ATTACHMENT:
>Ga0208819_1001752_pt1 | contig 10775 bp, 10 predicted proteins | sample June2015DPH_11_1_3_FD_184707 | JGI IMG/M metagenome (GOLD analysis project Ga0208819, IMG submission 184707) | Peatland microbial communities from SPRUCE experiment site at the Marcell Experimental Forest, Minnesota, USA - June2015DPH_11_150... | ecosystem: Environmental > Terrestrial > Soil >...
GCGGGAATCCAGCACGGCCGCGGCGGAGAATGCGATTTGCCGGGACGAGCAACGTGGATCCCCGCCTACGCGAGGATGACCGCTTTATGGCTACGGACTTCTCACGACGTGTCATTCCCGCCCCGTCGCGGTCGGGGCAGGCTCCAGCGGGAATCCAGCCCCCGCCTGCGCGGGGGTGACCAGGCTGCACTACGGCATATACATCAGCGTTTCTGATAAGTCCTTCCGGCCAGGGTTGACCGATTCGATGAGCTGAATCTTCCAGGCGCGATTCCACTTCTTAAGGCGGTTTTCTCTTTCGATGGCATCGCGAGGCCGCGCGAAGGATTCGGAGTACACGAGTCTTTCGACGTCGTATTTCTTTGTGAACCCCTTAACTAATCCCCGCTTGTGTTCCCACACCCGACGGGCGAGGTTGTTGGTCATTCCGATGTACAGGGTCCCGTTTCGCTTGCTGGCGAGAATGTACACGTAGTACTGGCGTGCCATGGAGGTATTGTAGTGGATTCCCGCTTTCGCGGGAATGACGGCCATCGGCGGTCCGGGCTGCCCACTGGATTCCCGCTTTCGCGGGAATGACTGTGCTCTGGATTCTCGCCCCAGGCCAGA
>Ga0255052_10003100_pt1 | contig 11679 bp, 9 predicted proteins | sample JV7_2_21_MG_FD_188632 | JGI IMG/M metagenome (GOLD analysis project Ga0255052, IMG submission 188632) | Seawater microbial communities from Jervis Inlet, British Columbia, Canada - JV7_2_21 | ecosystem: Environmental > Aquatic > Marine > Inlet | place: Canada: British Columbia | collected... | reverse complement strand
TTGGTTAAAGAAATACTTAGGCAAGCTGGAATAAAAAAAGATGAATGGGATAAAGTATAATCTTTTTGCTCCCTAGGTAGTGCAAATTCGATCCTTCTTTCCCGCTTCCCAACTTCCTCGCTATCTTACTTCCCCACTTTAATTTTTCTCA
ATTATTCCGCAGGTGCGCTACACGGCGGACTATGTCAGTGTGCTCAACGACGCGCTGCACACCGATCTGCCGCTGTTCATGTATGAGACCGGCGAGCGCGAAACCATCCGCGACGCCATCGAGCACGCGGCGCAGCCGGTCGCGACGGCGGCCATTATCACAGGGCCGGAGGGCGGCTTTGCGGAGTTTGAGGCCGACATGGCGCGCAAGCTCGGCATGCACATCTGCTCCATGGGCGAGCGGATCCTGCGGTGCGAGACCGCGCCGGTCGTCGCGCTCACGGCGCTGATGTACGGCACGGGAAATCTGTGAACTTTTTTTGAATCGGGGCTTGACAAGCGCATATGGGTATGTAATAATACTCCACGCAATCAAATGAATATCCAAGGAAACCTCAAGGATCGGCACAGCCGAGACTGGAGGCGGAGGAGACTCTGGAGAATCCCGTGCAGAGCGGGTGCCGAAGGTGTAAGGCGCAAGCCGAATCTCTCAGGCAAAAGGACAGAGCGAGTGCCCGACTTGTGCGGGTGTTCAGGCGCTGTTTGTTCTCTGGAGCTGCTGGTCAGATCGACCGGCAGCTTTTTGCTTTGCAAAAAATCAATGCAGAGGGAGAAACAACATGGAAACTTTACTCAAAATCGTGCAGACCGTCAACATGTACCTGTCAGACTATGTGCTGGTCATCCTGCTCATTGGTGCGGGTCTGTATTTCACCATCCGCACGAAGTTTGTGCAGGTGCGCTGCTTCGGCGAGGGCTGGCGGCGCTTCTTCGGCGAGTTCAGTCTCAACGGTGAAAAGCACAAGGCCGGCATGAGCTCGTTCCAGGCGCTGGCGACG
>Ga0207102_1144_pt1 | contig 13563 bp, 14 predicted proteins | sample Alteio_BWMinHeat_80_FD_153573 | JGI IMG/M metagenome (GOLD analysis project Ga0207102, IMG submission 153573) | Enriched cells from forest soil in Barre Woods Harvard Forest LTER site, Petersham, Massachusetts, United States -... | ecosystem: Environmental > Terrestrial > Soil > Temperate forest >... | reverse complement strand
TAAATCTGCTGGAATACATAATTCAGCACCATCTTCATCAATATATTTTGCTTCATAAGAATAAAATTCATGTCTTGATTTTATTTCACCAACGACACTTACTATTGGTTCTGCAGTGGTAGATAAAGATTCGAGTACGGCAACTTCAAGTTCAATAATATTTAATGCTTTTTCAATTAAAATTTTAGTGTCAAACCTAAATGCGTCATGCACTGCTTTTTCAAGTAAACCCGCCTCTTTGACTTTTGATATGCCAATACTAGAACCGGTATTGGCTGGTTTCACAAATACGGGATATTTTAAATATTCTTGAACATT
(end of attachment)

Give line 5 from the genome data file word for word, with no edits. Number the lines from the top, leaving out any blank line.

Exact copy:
ATTATTCCGCAGGTGCGCTACACGGCGGACTATGTCAGTGTGCTCAACGACGCGCTGCACACCGATCTGCCGCTGTTCATGTATGAGACCGGCGAGCGCGAAACCATCCGCGACGCCATCGAGCACGCGGCGCAGCCGGTCGCGACGGCGGCCATTATCACAGGGCCGGAGGGCGGCTTTGCGGAGTTTGAGGCCGACATGGCGCGCAAGCTCGGCATGCACATCTGCTCCATGGGCGAGCGGATCCTGCGGTGCGAGACCGCGCCGGTCGTCGCGCTCACGGCGCTGATGTACGGCACGGGAAATCTGTGAACTTTTTTTGAATCGGGGCTTGACAAGCGCATATGGGTATGTAATAATACTCCACGCAATCAAATGAATATCCAAGGAAACCTCAAGGATCGGCACAGCCGAGACTGGAGGCGGAGGAGACTCTGGAGAATCCCGTGCAGAGCGGGTGCCGAAGGTGTAAGGCGCAAGCCGAATCTCTCAGGCAAAAGGACAGAGCGAGTGCCCGACTTGTGCGGGTGTTCAGGCGCTGTTTGTTCTCTGGAGCTGCTGGTCAGATCGACCGGCAGCTTTTTGCTTTGCAAAAAATCAATGCAGAGGGAGAAACAACATGGAAACTTTACTCAAAATCGTGCAGACCGTCAACATGTACCTGTCAGACTATGTGCTGGTCATCCTGCTCATTGGTGCGGGTCTGTATTTCACCATCCGCACGAAGTTTGTGCAGGTGCGCTGCTTCGGCGAGGGCTGGCGGCGCTTCTTCGGCGAGTTCAGTCTCAACGGTGAAAAGCACAAGGCCGGCATGAGCTCGTTCCAGGCGCTGGCGACG